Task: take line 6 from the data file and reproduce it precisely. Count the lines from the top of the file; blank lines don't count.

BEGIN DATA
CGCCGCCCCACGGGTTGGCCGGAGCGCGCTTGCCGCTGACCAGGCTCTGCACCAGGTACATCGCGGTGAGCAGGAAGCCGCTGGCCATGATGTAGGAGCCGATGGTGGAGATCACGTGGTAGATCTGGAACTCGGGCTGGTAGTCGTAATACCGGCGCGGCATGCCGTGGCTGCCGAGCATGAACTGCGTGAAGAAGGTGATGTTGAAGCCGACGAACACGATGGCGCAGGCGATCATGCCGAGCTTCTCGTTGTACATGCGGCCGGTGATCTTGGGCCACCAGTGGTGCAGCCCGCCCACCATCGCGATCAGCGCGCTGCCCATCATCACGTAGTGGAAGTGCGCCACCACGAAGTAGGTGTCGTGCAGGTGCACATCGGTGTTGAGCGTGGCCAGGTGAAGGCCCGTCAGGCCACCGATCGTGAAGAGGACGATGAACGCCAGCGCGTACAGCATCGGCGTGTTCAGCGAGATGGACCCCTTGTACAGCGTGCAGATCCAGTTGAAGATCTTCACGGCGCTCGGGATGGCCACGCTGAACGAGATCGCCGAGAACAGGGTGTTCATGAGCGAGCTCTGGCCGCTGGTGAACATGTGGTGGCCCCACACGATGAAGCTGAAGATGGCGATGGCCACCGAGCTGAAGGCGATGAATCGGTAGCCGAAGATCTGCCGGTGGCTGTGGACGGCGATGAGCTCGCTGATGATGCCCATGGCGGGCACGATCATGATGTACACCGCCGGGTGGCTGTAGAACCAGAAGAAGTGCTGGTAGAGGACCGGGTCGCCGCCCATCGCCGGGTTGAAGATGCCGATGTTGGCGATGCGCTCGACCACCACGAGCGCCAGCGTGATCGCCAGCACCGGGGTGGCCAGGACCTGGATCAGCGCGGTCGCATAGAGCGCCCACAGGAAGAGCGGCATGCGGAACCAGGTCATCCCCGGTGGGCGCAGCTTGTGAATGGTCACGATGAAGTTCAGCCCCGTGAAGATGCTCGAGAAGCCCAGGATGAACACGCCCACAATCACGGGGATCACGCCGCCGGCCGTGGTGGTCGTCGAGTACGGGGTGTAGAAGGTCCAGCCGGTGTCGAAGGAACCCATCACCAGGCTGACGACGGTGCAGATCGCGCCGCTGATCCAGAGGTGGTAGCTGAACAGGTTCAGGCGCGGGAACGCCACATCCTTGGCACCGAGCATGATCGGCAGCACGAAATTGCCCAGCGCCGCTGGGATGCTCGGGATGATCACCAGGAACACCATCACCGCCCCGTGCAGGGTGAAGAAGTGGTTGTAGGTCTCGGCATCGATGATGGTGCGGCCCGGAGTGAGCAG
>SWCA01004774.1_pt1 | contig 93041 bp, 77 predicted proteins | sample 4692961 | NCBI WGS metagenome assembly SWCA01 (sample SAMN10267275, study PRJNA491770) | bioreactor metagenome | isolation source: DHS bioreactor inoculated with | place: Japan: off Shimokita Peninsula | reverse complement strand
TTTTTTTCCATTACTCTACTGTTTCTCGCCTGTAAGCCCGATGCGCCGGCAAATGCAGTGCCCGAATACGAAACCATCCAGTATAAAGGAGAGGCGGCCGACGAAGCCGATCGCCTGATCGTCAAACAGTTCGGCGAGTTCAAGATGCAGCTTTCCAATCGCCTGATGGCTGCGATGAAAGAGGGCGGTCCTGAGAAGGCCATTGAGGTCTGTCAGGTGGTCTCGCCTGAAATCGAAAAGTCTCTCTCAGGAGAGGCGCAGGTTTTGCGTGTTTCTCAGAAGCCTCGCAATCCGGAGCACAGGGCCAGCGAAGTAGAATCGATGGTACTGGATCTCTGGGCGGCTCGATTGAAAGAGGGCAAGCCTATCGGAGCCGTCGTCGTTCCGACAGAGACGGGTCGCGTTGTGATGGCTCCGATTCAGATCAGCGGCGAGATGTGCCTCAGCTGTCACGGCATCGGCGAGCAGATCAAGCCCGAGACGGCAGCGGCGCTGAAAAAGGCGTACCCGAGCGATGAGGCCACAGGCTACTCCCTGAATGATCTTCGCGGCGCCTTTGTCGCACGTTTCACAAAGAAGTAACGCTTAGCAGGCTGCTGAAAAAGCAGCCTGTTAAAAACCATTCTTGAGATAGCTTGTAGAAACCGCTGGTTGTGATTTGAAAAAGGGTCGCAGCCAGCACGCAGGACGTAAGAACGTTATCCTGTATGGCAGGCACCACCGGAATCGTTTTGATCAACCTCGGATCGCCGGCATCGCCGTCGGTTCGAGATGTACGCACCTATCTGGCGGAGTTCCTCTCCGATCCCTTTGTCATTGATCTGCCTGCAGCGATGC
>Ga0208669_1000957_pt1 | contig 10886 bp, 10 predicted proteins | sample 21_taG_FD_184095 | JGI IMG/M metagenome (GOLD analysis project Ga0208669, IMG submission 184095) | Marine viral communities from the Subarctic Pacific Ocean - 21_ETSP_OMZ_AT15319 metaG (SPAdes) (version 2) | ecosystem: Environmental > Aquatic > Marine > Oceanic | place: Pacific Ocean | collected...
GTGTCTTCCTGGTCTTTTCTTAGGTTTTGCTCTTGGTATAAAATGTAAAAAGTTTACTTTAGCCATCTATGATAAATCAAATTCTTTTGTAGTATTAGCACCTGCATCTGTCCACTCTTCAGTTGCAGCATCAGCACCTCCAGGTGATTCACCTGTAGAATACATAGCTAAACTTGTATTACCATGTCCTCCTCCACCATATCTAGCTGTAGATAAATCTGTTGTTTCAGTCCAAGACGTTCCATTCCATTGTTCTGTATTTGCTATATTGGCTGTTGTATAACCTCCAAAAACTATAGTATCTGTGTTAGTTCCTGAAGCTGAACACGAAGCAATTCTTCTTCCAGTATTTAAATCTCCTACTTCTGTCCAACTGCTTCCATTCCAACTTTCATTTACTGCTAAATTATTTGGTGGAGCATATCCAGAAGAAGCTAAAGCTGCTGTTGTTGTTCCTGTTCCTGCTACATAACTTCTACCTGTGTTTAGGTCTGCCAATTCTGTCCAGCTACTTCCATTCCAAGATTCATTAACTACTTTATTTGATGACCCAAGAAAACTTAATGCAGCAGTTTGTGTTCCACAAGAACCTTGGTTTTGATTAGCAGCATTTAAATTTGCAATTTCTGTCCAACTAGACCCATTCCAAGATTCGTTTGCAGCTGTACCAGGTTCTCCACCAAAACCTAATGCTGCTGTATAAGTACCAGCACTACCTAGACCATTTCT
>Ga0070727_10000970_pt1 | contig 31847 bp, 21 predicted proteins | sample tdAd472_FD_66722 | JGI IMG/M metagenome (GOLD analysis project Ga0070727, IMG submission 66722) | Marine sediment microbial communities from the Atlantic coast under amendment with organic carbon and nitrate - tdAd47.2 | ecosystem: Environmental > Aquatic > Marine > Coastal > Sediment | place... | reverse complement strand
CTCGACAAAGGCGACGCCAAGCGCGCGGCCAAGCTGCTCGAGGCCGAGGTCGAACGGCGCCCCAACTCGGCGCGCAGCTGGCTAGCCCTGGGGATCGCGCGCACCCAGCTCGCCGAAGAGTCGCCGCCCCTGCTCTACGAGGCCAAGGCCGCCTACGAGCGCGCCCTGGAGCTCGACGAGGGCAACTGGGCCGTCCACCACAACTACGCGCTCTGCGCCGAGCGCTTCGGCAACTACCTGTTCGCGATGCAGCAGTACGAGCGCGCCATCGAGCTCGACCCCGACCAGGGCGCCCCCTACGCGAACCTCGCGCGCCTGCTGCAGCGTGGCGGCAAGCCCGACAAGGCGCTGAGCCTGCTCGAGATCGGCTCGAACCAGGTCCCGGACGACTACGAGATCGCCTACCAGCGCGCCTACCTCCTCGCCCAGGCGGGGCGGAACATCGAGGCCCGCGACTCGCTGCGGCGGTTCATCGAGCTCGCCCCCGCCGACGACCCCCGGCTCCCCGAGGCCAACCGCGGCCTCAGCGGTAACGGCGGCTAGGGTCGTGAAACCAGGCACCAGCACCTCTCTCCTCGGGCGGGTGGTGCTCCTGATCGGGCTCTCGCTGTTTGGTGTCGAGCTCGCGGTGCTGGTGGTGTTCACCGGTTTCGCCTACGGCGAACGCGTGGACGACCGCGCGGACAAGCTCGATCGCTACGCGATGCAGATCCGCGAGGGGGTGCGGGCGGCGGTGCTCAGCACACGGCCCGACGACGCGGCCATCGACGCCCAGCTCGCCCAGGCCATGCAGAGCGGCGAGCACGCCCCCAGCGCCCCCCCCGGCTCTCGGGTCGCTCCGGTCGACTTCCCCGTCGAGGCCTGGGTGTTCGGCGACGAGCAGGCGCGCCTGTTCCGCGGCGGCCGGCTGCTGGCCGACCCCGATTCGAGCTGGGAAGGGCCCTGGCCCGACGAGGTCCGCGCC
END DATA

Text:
>Ga0070727_10000970_pt1 | contig 31847 bp, 21 predicted proteins | sample tdAd472_FD_66722 | JGI IMG/M metagenome (GOLD analysis project Ga0070727, IMG submission 66722) | Marine sediment microbial communities from the Atlantic coast under amendment with organic carbon and nitrate - tdAd47.2 | ecosystem: Environmental > Aquatic > Marine > Coastal > Sediment | place... | reverse complement strand